Psychosis (young people)

Sam

Female
Age at interview: 18
Age at diagnosis: 17

Brief outline: Sam experienced depression from the age of nine and began hearing voices and seeing shadows of people who were not there when she was 15. She wants to study at college but has been turned away due to stigma about her psychosis. Medication has not helped her.

Background: Sam is White British.

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Sam was bullied a lot at school and was given support for depression from the age of nine. This support lasted for a few years but between the ages of 12 and 15 she stopped telling anyone how she felt and things built up inside her. She was self-harming and was bullied for being different. The teachers ignored the bullying and if Sam argued back to the bullies she herself got in trouble. She eventually stopped saying anything and slowly stopped turning up to classes. By the time she started secondary school she had extreme depression and anxiety which turned into psychosis. 

She was in year ten (aged 15) when she first started hearing voices, at first coming from inside her head, calling her name and then saying things about her that weren’t true. As this progressed voices seemed to come from the ceiling or from objects around her at school – one time she remembers having a full conversation with a pencil case. She told her head of house, who was supportive, but the school counsellor specialised in depression and wasn’t able to help her. CAMHS worked with her on her anxiety and she saw different psychiatrists through them, one of whom said she was “probably leaning towards psychosis” and told her “we don’t really deal with that”. She was 17 when CAMHS decided she needed to “switch over” to Early Intervention Services (EIS). 

The transition from CAMHS to EIS was not well managed. Her psychiatric nurse (CPN) didn’t turn up for their first two meetings, and when she did turn up she was late and Sam didn’t get on with her. She would take days to respond to Sam’s calls, even in a crisis. Eventually Sam asked to be assigned to someone else and now has a good CPN.

There was no out of hours support for Sam after she was discharged from CAMHS, and when she needed support she had to call 111 or go to A&E. On one occasion the person who took her 111 call reported her case to the police and they almost knocked her parents’ front door down, thinking she was going to hurt herself or someone else. She is now worried about calling out of hours support in case it happens again. 

Since her first experiences of psychosis the voices have got worse and she hears different voices telling her different things, for example to hurt others, although she has never acted on them. Sam was told she was experiencing psychosis by a psychiatrist at A&E. She thought it would mean no more college, no more education, no more social life.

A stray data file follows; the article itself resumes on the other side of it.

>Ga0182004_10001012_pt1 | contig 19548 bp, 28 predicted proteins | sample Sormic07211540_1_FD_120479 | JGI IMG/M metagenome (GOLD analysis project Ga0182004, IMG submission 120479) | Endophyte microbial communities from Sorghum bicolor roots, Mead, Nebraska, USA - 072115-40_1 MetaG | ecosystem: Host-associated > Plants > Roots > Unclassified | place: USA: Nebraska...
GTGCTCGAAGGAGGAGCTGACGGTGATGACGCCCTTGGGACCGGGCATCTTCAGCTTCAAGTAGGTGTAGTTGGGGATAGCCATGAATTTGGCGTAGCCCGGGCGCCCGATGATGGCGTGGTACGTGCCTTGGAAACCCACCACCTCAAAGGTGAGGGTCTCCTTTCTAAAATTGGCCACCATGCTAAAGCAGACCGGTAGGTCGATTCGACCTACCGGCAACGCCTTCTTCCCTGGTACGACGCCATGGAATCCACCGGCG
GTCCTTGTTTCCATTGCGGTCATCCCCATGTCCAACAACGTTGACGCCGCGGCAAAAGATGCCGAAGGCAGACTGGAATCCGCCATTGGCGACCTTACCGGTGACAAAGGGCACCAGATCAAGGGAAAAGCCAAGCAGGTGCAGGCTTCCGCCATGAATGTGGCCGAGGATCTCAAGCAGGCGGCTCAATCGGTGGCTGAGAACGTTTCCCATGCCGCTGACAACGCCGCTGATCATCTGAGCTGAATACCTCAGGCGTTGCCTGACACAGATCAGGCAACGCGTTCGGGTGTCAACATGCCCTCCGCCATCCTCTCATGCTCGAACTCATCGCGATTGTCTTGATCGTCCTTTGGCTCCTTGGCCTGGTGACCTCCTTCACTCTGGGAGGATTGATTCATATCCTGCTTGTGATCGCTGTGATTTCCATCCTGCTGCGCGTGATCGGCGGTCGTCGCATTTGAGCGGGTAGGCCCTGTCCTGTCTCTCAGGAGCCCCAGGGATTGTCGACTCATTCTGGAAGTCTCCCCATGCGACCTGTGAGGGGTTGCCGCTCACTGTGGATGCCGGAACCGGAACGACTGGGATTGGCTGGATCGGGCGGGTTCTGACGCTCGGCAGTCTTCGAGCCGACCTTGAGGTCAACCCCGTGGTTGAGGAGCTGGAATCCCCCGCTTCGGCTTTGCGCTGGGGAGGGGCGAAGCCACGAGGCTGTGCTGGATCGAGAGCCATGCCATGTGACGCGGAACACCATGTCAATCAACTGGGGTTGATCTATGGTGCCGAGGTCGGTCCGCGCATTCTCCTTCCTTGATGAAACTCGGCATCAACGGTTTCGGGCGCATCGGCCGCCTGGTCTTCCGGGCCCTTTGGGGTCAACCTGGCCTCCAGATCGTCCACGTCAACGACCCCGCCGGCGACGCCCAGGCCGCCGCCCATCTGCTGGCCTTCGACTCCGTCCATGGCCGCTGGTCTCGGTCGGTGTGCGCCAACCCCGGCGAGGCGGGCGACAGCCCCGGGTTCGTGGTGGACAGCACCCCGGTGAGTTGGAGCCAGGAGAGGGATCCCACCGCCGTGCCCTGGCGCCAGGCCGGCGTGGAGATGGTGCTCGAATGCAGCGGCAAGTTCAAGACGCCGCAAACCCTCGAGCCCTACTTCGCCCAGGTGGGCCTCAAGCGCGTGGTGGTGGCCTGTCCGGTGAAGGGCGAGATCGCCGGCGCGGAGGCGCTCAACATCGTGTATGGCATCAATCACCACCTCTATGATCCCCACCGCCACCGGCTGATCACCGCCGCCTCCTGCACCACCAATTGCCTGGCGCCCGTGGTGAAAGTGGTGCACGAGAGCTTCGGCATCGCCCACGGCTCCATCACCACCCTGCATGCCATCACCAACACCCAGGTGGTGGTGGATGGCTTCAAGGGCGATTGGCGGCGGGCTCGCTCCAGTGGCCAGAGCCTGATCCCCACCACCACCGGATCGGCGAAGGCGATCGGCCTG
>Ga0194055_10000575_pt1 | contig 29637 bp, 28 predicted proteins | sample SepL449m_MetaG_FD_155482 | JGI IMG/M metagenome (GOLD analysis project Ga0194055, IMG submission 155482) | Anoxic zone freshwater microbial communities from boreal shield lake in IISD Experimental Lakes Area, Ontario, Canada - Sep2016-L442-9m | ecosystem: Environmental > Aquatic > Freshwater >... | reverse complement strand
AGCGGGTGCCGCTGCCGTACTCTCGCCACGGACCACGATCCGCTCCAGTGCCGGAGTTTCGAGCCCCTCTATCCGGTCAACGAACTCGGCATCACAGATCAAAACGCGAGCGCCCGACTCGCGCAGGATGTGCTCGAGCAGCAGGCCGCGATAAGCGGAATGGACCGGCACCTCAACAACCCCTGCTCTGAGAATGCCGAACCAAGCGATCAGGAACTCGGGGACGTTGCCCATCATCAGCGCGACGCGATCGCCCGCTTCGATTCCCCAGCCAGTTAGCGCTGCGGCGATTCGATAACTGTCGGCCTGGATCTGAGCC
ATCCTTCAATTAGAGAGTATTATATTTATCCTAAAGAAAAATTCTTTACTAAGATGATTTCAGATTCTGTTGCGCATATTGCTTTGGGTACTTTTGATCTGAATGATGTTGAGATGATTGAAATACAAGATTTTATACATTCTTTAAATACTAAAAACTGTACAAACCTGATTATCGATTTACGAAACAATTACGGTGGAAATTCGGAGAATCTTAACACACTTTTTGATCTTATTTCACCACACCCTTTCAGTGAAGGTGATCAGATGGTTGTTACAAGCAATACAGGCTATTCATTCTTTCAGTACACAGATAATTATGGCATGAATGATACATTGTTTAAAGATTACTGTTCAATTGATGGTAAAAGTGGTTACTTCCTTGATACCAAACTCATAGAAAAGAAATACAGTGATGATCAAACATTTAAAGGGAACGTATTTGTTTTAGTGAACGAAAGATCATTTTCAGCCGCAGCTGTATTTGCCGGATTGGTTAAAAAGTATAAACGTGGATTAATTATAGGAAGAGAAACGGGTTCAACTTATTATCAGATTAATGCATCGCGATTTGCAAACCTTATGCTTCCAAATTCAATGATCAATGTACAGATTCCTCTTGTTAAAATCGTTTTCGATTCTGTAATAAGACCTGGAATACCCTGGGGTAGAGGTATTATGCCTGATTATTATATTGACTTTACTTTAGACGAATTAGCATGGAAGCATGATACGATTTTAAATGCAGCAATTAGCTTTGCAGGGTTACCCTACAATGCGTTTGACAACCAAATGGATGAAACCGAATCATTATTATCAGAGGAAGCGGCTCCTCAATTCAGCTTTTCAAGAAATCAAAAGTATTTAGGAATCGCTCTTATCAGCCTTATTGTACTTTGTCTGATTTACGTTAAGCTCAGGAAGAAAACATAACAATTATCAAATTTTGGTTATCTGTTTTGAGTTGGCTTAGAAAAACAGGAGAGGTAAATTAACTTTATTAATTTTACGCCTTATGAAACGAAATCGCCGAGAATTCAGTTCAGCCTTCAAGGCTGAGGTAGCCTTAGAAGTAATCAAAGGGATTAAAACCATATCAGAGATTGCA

Sam has tried lots of medication including anti-psychotics (aripiprazol, risperidone, sulpiride and quetiapine) but nothing works. Although they have not helped her she has experienced negative side effects from taking medication such as weight gain, and interruptions to her menstrual cycle. Anti-depressants were eventually stopped because of concerns that they would increase the chances of her having seizures - she has experienced seizures occasionally since she was 4. 

Sam has tried to apply for financial support (PIP) but says that the process doesn’t work well as the people who go through the application don’t seem to understand mental health. Her psychosis means that she has good and bad days, and she says the people who assess you don’t seem to understand mental health and “unless you’ve got like your leg falling off” they don’t see that you have an impairment. She currently lives with her parents.

Sam wants to study and applied to go to college but has been made to leave two colleges because of her psychosis. The colleges didn’t go through the proper procedure for assessing her – they didn’t speak to her care worker for example – and they just saw on her notes “borderline psychosis” and asked her to leave. Even though Sam has no history of hurting anyone, one college safeguarder told her mother Sam couldn’t go back to college until a hospital had said she was safe to be around people. If she misses out on going to college this year she won’t be able to reapply because funding for full time college will no longer be available for her full course, and she is worried about the impact this will have on her future. 

Sam finds exercise is helpful and she has a “gym buddy”, organised by a local charity. She goes to the gym once a week and has also done rock climbing in the past.

Sam is in a relationship and her boyfriend doesn’t judge her for her psychosis. When she first met him he already knew something about mental health and guessed what she was experiencing. In contrast Sam has found it hard to keep all her original friends because some didn’t really understand what was happening when she was experiencing psychosis. She “cherishes” those friends who are still there for her.

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